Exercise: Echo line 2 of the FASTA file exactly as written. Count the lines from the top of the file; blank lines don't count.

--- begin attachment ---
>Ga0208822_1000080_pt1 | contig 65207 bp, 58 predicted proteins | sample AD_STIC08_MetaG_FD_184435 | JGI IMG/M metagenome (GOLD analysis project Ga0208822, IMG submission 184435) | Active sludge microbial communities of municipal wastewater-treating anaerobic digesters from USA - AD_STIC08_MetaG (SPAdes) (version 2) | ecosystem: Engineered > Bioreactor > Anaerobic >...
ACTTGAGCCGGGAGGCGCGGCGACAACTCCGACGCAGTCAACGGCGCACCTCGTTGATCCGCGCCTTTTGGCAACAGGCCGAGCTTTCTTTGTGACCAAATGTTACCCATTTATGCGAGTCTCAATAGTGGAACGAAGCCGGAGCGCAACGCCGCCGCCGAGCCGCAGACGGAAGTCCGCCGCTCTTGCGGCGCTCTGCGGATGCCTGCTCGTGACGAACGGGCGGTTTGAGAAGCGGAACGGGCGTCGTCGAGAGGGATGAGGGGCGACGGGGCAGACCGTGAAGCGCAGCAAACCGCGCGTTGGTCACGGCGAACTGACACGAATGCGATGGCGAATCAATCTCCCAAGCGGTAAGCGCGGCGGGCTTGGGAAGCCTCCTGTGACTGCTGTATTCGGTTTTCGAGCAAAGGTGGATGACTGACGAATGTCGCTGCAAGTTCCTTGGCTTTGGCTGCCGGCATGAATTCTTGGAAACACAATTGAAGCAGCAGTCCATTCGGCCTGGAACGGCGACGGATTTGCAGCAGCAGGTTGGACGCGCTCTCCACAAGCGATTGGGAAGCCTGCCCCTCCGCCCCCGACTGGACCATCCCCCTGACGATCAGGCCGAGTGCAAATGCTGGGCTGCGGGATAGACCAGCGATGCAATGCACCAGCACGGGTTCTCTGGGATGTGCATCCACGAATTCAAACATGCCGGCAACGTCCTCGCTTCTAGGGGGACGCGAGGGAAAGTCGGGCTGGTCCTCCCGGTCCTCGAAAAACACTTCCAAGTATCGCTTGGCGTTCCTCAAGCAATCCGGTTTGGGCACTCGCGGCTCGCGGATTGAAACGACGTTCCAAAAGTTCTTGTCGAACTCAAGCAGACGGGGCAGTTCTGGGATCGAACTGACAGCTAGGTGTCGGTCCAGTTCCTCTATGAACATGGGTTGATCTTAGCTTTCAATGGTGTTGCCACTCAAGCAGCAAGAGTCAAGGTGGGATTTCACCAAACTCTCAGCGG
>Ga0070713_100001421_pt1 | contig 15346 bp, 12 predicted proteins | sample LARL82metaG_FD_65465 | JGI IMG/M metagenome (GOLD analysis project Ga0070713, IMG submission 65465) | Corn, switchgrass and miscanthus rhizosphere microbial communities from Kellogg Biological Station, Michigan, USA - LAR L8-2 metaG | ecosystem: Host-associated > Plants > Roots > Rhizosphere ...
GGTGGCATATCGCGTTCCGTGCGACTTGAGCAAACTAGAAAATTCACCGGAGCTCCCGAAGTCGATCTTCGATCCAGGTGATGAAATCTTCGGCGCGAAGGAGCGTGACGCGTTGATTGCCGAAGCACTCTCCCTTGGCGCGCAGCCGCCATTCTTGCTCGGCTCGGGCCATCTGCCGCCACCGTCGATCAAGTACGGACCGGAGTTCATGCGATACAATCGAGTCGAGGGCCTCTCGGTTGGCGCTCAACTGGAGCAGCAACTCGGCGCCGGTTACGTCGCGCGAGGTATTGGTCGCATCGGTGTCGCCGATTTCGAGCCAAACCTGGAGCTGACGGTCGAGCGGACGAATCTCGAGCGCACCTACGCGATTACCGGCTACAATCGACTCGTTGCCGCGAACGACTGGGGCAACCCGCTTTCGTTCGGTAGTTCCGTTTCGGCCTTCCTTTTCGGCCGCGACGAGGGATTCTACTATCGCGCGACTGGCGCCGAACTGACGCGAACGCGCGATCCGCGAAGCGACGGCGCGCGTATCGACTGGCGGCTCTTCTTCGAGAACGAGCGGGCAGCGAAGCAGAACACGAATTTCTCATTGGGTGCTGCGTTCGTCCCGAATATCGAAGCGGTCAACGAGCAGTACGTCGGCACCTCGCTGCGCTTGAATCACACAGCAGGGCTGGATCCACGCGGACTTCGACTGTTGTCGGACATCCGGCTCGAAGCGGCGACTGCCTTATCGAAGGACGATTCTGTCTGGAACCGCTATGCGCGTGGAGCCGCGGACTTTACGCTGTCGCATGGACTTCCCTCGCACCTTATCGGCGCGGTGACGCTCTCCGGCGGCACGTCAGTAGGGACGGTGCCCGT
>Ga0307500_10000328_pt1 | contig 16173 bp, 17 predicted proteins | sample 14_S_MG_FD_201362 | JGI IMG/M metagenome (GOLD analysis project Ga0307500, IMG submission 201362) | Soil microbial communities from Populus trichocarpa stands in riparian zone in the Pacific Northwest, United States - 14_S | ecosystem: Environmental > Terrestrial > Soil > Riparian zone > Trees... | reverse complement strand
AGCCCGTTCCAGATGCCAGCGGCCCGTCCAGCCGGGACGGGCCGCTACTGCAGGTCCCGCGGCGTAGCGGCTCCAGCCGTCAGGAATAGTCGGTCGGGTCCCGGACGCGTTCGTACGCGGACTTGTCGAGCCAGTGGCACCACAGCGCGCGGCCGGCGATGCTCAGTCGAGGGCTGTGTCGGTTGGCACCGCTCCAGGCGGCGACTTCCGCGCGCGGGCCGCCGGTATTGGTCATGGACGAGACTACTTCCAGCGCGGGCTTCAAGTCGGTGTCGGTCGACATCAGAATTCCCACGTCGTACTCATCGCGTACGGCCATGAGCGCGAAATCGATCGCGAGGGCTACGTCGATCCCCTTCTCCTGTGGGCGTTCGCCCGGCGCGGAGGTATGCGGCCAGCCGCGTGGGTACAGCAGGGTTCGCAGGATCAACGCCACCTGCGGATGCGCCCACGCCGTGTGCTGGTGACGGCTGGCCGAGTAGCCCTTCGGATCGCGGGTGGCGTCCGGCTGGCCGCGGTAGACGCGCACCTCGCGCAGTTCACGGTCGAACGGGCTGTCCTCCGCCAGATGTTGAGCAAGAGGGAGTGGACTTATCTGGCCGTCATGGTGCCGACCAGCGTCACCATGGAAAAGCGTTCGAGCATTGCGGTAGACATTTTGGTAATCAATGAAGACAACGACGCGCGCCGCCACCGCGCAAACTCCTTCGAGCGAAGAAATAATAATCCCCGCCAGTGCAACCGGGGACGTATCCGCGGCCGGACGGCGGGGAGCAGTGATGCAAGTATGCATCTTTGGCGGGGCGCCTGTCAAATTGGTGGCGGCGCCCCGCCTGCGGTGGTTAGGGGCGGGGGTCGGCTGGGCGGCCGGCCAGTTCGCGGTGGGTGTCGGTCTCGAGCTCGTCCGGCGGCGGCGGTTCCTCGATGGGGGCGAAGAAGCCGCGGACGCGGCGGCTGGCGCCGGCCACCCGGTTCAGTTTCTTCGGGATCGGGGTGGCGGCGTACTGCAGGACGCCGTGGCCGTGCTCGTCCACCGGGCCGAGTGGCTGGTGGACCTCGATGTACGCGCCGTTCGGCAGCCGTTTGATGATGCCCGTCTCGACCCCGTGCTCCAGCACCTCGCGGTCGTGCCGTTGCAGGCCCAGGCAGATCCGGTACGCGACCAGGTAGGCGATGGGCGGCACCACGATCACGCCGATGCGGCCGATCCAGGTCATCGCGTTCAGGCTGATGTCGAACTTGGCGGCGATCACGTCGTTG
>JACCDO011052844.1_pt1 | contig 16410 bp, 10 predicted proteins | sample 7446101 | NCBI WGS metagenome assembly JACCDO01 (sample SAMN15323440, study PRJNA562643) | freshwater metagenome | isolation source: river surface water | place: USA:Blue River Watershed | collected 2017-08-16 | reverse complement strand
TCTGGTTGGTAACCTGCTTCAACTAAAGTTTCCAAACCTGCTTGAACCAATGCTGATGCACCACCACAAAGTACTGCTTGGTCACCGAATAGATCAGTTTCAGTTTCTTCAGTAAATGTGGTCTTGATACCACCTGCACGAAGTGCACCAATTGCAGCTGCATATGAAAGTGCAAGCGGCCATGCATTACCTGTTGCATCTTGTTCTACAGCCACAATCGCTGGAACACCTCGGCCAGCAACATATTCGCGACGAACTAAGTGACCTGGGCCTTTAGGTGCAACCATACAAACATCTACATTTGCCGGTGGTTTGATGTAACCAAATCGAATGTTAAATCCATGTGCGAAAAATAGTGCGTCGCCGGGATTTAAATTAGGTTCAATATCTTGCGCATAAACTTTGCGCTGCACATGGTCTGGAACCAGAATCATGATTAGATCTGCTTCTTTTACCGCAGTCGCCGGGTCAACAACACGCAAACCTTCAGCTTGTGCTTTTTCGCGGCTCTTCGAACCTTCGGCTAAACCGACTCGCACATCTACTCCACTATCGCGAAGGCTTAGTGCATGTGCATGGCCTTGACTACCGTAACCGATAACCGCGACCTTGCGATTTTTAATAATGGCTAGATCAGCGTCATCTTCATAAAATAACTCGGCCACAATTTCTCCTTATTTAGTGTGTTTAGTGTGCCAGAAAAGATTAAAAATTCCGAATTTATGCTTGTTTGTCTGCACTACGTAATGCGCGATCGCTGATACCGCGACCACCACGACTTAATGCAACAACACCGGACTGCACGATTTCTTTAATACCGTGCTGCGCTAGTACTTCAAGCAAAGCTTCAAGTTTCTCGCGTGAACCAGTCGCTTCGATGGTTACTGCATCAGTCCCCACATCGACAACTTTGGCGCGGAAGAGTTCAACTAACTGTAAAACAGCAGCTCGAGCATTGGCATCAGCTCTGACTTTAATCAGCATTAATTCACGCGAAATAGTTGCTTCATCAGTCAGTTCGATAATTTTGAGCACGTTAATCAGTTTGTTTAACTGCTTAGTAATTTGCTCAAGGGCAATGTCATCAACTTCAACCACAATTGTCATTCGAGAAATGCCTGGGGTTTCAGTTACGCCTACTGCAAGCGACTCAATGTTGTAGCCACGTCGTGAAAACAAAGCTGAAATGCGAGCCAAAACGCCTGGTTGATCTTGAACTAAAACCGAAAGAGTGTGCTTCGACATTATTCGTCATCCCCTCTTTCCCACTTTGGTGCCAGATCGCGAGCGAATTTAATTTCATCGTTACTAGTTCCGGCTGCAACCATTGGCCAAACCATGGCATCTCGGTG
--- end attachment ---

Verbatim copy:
ACTTGAGCCGGGAGGCGCGGCGACAACTCCGACGCAGTCAACGGCGCACCTCGTTGATCCGCGCCTTTTGGCAACAGGCCGAGCTTTCTTTGTGACCAAATGTTACCCATTTATGCGAGTCTCAATAGTGGAACGAAGCCGGAGCGCAACGCCGCCGCCGAGCCGCAGACGGAAGTCCGCCGCTCTTGCGGCGCTCTGCGGATGCCTGCTCGTGACGAACGGGCGGTTTGAGAAGCGGAACGGGCGTCGTCGAGAGGGATGAGGGGCGACGGGGCAGACCGTGAAGCGCAGCAAACCGCGCGTTGGTCACGGCGAACTGACACGAATGCGATGGCGAATCAATCTCCCAAGCGGTAAGCGCGGCGGGCTTGGGAAGCCTCCTGTGACTGCTGTATTCGGTTTTCGAGCAAAGGTGGATGACTGACGAATGTCGCTGCAAGTTCCTTGGCTTTGGCTGCCGGCATGAATTCTTGGAAACACAATTGAAGCAGCAGTCCATTCGGCCTGGAACGGCGACGGATTTGCAGCAGCAGGTTGGACGCGCTCTCCACAAGCGATTGGGAAGCCTGCCCCTCCGCCCCCGACTGGACCATCCCCCTGACGATCAGGCCGAGTGCAAATGCTGGGCTGCGGGATAGACCAGCGATGCAATGCACCAGCACGGGTTCTCTGGGATGTGCATCCACGAATTCAAACATGCCGGCAACGTCCTCGCTTCTAGGGGGACGCGAGGGAAAGTCGGGCTGGTCCTCCCGGTCCTCGAAAAACACTTCCAAGTATCGCTTGGCGTTCCTCAAGCAATCCGGTTTGGGCACTCGCGGCTCGCGGATTGAAACGACGTTCCAAAAGTTCTTGTCGAACTCAAGCAGACGGGGCAGTTCTGGGATCGAACTGACAGCTAGGTGTCGGTCCAGTTCCTCTATGAACATGGGTTGATCTTAGCTTTCAATGGTGTTGCCACTCAAGCAGCAAGAGTCAAGGTGGGATTTCACCAAACTCTCAGCGG